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Ed Johnson
Ed Johnson, Tax Preparer
Category: Tax
Satisfied Customers: 10760
Experience:  GPHR Cert; U.S. Treasury Tax Advocacy Panel appointee
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corporation that is insolvent for the last many years and is

Customer Question

corporation that is insolvent for the last many years and is getting loans from unrelated third party to stay in business, fell behind in payroll taxes. service established a payment plan but did not advise client that can indicate Trust Fund Penalty on check since it appeared as if the entity would not survive. $26000 applied to interest penalty and employer taxes. so now the trust fund penalty is still $26000. isnt there any rules that the service has to allow or inform in such a case that this coding is permissible? for example there is the express installment method that i believe allows for trust fund portion payments recorded first on the company. need to see what i can argue on this individual's assessment, in light of all the past 5 years being losses, retained earning $500,000 deficit and the corp has $70000 receivables and $317000 in debt, nothing else. i feel there should have been assistance by the service to advise and allow these payments to first pay the trustfund
Submitted: 8 years ago.
Category: Tax
Expert:  Ed Johnson replied 8 years ago.



Can you clairify you information.


WE need to establish what you are referring to as a trust fund?


1. Is this the trust fund taxes which are public taxes considered to be trust fund? payroll taxes and sales tax?


2. If not number 1, then is this an irrevocable trust? Bankruptsy trust, etc?


Customer: replied 8 years ago.
sorry not to clear. there is no sales tax liability. by trust fund i am referring to the amounts withheld from the employees, which is also know as the 100%trust fund penalty when the debt shifts to the individual. when i handled such matters, i always had the client put on the corner, trust fund payment so that all the withheld taxes would be oovered first. i didn't handle this matter and now the payments have covered everything but that. i am trying to see if i have a viable arguement as to my the IRS needed to treat this differently knowing that they were insolvent and operating on loans.
Expert:  Ed Johnson replied 8 years ago.



The IRS does not often, if ever allow any relief from trust fund taxes, even in these circumstances.


Many failing businesses attempt to meet creditor obligations, even loans received to make payroll obligations, before making the trust fund payments. However the IRS considers this to be willful neglect to pay trust fund taxes. AND your client would still be subject to TFRP.


the penalty is equal to the tax due, so barring a successful appeal and request for abatement of the penalty, you would still owe the amount due if penalties were assessed.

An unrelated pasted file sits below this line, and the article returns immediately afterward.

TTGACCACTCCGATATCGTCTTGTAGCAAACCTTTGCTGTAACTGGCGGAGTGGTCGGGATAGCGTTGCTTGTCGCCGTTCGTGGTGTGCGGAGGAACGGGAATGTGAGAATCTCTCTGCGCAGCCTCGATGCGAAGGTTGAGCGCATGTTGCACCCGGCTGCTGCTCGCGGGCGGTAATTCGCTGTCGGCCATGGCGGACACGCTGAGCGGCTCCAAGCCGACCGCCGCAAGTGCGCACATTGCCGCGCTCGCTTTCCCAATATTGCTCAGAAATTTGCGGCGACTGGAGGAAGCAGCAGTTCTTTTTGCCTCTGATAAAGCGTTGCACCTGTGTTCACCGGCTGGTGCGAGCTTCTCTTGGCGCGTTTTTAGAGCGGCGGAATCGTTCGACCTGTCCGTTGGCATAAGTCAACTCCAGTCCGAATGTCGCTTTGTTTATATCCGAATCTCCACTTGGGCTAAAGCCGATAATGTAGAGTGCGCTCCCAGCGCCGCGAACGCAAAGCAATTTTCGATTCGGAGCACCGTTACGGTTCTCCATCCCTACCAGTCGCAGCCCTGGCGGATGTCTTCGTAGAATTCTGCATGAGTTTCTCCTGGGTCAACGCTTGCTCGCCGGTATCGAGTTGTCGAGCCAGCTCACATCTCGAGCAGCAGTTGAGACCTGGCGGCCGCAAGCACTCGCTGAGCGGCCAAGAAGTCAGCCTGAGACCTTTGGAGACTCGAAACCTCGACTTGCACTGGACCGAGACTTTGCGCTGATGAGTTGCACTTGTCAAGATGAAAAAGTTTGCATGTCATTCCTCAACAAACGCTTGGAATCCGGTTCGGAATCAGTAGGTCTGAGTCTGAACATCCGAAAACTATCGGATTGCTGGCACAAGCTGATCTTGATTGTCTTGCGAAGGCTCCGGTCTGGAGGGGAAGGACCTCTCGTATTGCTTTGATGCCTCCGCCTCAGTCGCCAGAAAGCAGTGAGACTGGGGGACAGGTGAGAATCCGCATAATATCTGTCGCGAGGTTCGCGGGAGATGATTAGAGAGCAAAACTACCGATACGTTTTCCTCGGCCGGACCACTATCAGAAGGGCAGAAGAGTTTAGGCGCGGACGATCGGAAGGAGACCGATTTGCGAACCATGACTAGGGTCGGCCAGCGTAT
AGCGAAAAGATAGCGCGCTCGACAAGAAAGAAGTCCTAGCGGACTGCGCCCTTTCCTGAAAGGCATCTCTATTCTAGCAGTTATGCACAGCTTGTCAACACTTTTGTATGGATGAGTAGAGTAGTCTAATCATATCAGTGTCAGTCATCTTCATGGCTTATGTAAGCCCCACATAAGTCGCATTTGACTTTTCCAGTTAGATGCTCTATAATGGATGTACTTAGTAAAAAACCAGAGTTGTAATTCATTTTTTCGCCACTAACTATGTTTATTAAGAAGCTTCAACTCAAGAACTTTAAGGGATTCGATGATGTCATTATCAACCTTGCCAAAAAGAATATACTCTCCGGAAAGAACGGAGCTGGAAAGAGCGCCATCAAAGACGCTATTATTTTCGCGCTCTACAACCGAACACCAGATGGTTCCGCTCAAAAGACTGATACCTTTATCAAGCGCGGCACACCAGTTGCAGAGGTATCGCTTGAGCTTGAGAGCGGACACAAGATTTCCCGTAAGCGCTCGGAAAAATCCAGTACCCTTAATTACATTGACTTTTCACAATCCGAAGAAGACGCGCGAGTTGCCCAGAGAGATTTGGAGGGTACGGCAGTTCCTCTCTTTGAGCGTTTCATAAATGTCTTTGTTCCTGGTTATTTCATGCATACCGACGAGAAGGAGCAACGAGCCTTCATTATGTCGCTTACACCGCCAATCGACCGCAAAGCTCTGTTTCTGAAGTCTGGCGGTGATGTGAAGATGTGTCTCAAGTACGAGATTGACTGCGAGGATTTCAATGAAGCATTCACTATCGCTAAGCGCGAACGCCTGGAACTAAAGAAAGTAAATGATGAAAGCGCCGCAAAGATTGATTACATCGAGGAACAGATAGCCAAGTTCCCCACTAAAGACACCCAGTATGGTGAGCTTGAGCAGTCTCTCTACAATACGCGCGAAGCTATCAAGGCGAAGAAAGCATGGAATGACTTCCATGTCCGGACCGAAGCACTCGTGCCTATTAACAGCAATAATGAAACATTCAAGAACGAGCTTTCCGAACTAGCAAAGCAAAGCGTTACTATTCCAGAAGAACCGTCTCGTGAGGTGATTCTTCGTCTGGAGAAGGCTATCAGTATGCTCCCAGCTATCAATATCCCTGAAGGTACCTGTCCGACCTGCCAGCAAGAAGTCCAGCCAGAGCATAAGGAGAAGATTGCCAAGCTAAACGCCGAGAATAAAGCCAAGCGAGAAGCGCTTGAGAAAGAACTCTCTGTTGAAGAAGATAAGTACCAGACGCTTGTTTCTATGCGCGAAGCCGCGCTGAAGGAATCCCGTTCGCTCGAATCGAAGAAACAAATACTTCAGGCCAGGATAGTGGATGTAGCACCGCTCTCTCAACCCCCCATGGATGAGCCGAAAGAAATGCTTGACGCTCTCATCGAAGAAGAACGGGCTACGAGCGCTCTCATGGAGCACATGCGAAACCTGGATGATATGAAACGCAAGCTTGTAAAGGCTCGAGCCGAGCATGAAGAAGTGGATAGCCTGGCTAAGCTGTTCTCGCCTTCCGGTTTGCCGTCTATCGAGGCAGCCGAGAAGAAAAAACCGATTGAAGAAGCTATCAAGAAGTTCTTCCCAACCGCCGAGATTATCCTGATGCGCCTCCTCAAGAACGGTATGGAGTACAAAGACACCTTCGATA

If the business in now in failure you have two primary basis of argument.


1. Seek relief to the extent the individuals might not be considered responsible officers. Or


2. Seek relief of the penalties based on the insolvency of the business.


3. IN very rare situations, the IRS has given relief of the employer contribution, but that generally occurs connected to a bankruptcy proceeding. There is generally no abatement of requirement to pay moneys collected from employees or due to employees behalf.


This field agents guide to this matter is provided for your benefit:




Customer: replied 8 years ago.
i have looked at the field agents guide and i have am also very aware of the trust fund rules to officers which we are not opposing. my point is that in that guide there are discussions which were not clear as to application which seem to indicate that installment payments can lst be applied to the trust fund portion under certain circumstances. i am trying to see if we fell under one of those rules and as such should have been given the knowledge that we can direct thepayments to trust fund first with the 14 installment payments. had that happened, right now there would be no portion to collect from the officer. the regular rules are something i know very well, it was intrepreting this guide that confused me. if you look for example at express installment payments, you see this same thing of trust fund first. i didn't know if the insolvency at time of evaluating how much a client can pay on installment allows and entitles the client to some benefit of how payments will be applied.
Expert:  Ed Johnson replied 8 years ago.



so If I understand correctly you are wanting to involvency allows or entilted your client to apply the payments how?


I guess I do not understand exactly what you are asking.



Customer: replied 8 years ago.
what i am trying to see is if the irs has a procedure that provides for application of all the installment payments first to the taxes withheold then employer tax and then interest and penalty because of the possible jeopardy of the entity's inability to pay because when an installment agreement is entered they look at the financial strenght and former tax years of the the client which would have easily shown anyone the high risk of the entity not being a going concern for long.

i guess i need someone that understands that policy document you refer to and is able to interepret my need versus instructions of the irs.
Expert:  Ed Johnson replied 8 years ago.



I am familiar with the primary issues involving the trustfund taxes. The IRS ordering rules require that the trust fund taxes be paid first.


But with your permissino I will opt out to allow someone else an opportunity to comment.

Customer: replied 8 years ago.